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  Acta of the Augustan Ludi Saeculares (Image credit Susan Dunning)

Dr. Susan Dunning, of the University of Toronto, has been at the Institute of Classical Studies as a Visiting Fellow from July to December 2017. In this post she shares some insights into her research and reflects on her time in London.

During my stay at the ICS this year, I have been completing my book on the history of a Roman religious festival called the Ludi Saeculares, or ‘Saecular Games’. This festival has a complex history: its precursor was originally celebrated by members of an elite clan during the Republic, but in 249 BCE, the rite came under civic supervision, to be performed during a crisis in the First Punic War. These Games were repeated during the Third Punic War, but only received the name ‘Ludi Saeculares’ when Augustus connected his performance of 17 BCE with the arrival of a new saeculum, an ‘age’ or ‘generation’, which he determined to be a period of 110 years. Claudius reformed the saeculum in 47 CE as a period of 100 years, and so the Saecular Games came to be held every Augustan or Claudian saeculum until 248 CE. These Games gave the emperor and his family the opportunity to preside over the arrival of a new age at Rome. The association between time and imperial dynasties became such a powerful tool for the creation and legitimization of emperors’ authority that it was adapted, rather than discarded, when Christianity became the dominant religion.

Festus manuscript facsimile (image credit Susan Dunning)

The ICS was an ideal base for finishing my project, which has involved the study of inscriptions, coins, and literary material from the Republic to Late Antiquity. The Institute’s library is supplied with excellent resources for all subjects in classical studies, ancient history, and archaeology. It was a privilege to be able to raid the open shelves for everything from commentaries on Statius’s poetry to editions of the inscriptions set up by Augustus and Septimius Severus to commemorate the events (Acta) of their Saecular Game. For more obscure items, I was able to benefit from the ICS’s central location: for example, the British Library, a fifteen-minute walk away, gave me access to a rare facsimile of a medieval manuscript by Festus, which summarized the encyclopedia of the scholar Verrius Flaccus, who was tutor to Augustus’s grandsons. The entry for the Ludi Saeculares is partially missing, as my photo shows: the book’s edges were burnt long ago. By measuring the lacunae for this entry and comparing them with the surviving text, I found that Verrius struggled to reconcile Augustus’s innovations with the Republican traditions behind the Saecular Games, contrary to what some editors have concluded in their conjectures.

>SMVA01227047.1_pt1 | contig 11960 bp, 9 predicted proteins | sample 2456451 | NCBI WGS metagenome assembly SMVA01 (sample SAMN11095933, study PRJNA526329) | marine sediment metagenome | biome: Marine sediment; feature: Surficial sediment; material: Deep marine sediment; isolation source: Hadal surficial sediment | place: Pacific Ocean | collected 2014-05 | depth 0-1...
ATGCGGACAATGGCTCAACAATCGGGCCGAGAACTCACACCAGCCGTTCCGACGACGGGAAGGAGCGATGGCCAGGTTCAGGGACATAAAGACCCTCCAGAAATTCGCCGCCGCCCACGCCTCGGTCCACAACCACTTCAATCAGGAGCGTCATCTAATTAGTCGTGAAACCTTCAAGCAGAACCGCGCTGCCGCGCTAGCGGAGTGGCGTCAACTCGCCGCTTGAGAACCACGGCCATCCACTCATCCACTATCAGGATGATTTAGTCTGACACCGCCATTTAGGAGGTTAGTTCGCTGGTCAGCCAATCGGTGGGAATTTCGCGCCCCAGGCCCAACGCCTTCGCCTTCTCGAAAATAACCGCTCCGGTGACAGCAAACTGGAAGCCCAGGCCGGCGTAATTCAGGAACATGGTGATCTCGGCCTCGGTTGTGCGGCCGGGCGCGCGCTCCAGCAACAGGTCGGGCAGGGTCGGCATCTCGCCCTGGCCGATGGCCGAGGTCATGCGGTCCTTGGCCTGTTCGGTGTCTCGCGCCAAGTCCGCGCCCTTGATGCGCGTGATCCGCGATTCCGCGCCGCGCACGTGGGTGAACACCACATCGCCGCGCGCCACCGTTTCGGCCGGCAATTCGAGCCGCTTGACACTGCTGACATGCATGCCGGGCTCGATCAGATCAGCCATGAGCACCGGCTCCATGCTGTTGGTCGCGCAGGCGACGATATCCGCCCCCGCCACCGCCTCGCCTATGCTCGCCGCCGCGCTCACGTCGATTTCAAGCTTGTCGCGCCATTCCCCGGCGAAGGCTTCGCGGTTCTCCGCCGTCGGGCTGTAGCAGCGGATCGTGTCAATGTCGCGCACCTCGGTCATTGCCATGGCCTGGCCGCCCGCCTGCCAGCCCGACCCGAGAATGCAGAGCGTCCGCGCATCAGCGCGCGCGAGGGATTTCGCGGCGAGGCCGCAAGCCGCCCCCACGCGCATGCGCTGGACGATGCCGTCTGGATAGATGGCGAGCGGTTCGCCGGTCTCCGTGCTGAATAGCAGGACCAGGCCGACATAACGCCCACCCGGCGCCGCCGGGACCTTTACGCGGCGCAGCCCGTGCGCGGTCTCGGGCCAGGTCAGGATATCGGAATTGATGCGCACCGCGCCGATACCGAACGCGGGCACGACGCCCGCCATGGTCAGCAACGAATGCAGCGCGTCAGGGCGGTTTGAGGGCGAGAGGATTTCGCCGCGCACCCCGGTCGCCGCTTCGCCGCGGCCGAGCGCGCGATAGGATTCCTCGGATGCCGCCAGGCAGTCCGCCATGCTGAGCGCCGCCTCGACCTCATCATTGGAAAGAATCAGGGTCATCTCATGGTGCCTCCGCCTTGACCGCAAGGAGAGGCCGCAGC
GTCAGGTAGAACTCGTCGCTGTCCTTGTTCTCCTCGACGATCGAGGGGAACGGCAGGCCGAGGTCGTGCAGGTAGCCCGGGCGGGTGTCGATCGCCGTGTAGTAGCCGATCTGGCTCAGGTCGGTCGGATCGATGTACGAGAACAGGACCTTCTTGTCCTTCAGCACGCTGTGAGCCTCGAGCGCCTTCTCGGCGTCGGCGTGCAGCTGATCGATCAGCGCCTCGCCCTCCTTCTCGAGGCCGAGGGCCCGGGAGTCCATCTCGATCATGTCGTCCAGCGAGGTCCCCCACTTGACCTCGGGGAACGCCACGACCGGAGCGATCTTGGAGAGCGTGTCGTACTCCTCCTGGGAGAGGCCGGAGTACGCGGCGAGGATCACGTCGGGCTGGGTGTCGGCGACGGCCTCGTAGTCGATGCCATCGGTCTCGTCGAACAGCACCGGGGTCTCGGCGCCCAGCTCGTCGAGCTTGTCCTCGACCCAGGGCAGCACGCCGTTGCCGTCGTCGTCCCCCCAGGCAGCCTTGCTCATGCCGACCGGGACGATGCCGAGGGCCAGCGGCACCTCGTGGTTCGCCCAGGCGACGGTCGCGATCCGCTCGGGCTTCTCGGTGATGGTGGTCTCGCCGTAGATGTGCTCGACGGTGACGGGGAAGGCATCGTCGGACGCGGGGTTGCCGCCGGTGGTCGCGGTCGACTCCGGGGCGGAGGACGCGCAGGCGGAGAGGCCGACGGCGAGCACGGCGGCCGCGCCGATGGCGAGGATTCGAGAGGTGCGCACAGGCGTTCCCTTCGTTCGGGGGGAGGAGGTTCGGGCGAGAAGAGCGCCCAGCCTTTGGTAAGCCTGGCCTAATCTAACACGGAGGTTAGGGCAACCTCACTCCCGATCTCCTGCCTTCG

Silver denarius from 17 BCE (Image credit British Museum)

Finally, the ICS’s holdings of numismatic material are invaluable, and are complemented by the vast coin collections at the British Museum across the street. Emperors often advertised their Saecular Games through their coinage, but many were not lucky enough to have their reigns coincide with the celebration of a new age on the Augustan or Claudian schedule. In such cases, emperors might decide to issue coins with legends such as FELICITAS SAECVLI, ‘felicity of the age’, to connect their dynasties with new eras of prosperity and security, even apart from performances of the Saecular Games. This ‘saeculum rhetoric’ became increasingly popular from the second century CE onward, and was adopted into formulas used in official inscriptions. Emperors also used their coinage to lend authority to their celebrations of the Games: in this denarius of 17 BCE (RIC 1.340), Augustus links the new saeculum of his reign with his predecessor, Julius Caesar. The coin’s obverse portrays the deified Caesar with a comet above his brow, a reference to the star that appeared at his funeral games in 44 BCE, and in imitation of an aureus issued in 38 BCE (RRC 534/1). The reverse depicts the herald who announced the performance of the Games, a once-in-a-lifetime event. The herald bears the image of the Julian star/comet on his shield, and to make perfectly clear the link between Caesar’s divinity and Augustus’s authority to usher in the new saeculum, the legend proclaims that ‘Augustus, son of a god, [performed] the Saecular Games’.

I was also grateful for constant buzz of the ICS’s multi-disciplinary lectures, which provided an important source of inspiration through dialogue with other fellows and visitors. For example, this autumn’s Ancient History seminar has greatly expanded my understanding of finance in the ancient world. My students will also reap the benefits of my time in London: the British Epigraphy Society’s autumn colloquium, as well as a recent conference on ‘The Language of Greek Religion’, gave me a number of ideas to integrate into courses I will be teaching at the University of Toronto this winter.

by Susan Dunning

Editor’s note: The ICS offers a number of non-stipendiary Visiting Fellowships to classical scholars from the UK and abroad. Further details can be found here. Scholars from outside the UK who wish to apply for funding to visit the ICS are currently being encouraged to apply via the British Academy’s Visiting Fellowships scheme. The deadline for sending expressions of interest to the Director for the current funding round is 9th January 2018.